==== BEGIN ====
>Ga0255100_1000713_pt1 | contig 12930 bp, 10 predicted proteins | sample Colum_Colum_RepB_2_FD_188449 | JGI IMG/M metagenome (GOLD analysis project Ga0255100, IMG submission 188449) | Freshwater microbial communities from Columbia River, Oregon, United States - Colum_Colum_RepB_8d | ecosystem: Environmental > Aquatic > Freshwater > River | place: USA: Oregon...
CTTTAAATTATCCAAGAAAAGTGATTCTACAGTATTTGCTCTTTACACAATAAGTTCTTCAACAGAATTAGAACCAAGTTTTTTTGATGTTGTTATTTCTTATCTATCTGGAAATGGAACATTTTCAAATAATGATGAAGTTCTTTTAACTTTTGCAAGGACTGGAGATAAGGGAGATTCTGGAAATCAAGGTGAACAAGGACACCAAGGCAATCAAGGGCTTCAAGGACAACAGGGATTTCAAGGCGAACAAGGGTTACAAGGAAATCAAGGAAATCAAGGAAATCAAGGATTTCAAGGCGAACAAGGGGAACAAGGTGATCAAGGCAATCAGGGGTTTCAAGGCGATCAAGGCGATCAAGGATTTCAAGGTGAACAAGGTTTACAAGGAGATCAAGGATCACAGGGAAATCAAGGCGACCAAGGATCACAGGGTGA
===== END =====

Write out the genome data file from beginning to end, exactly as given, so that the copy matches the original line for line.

>Ga0255100_1000713_pt1 | contig 12930 bp, 10 predicted proteins | sample Colum_Colum_RepB_2_FD_188449 | JGI IMG/M metagenome (GOLD analysis project Ga0255100, IMG submission 188449) | Freshwater microbial communities from Columbia River, Oregon, United States - Colum_Colum_RepB_8d | ecosystem: Environmental > Aquatic > Freshwater > River | place: USA: Oregon...
CTTTAAATTATCCAAGAAAAGTGATTCTACAGTATTTGCTCTTTACACAATAAGTTCTTCAACAGAATTAGAACCAAGTTTTTTTGATGTTGTTATTTCTTATCTATCTGGAAATGGAACATTTTCAAATAATGATGAAGTTCTTTTAACTTTTGCAAGGACTGGAGATAAGGGAGATTCTGGAAATCAAGGTGAACAAGGACACCAAGGCAATCAAGGGCTTCAAGGACAACAGGGATTTCAAGGCGAACAAGGGTTACAAGGAAATCAAGGAAATCAAGGAAATCAAGGATTTCAAGGCGAACAAGGGGAACAAGGTGATCAAGGCAATCAGGGGTTTCAAGGCGATCAAGGCGATCAAGGATTTCAAGGTGAACAAGGTTTACAAGGAGATCAAGGATCACAGGGAAATCAAGGCGACCAAGGATCACAGGGTGA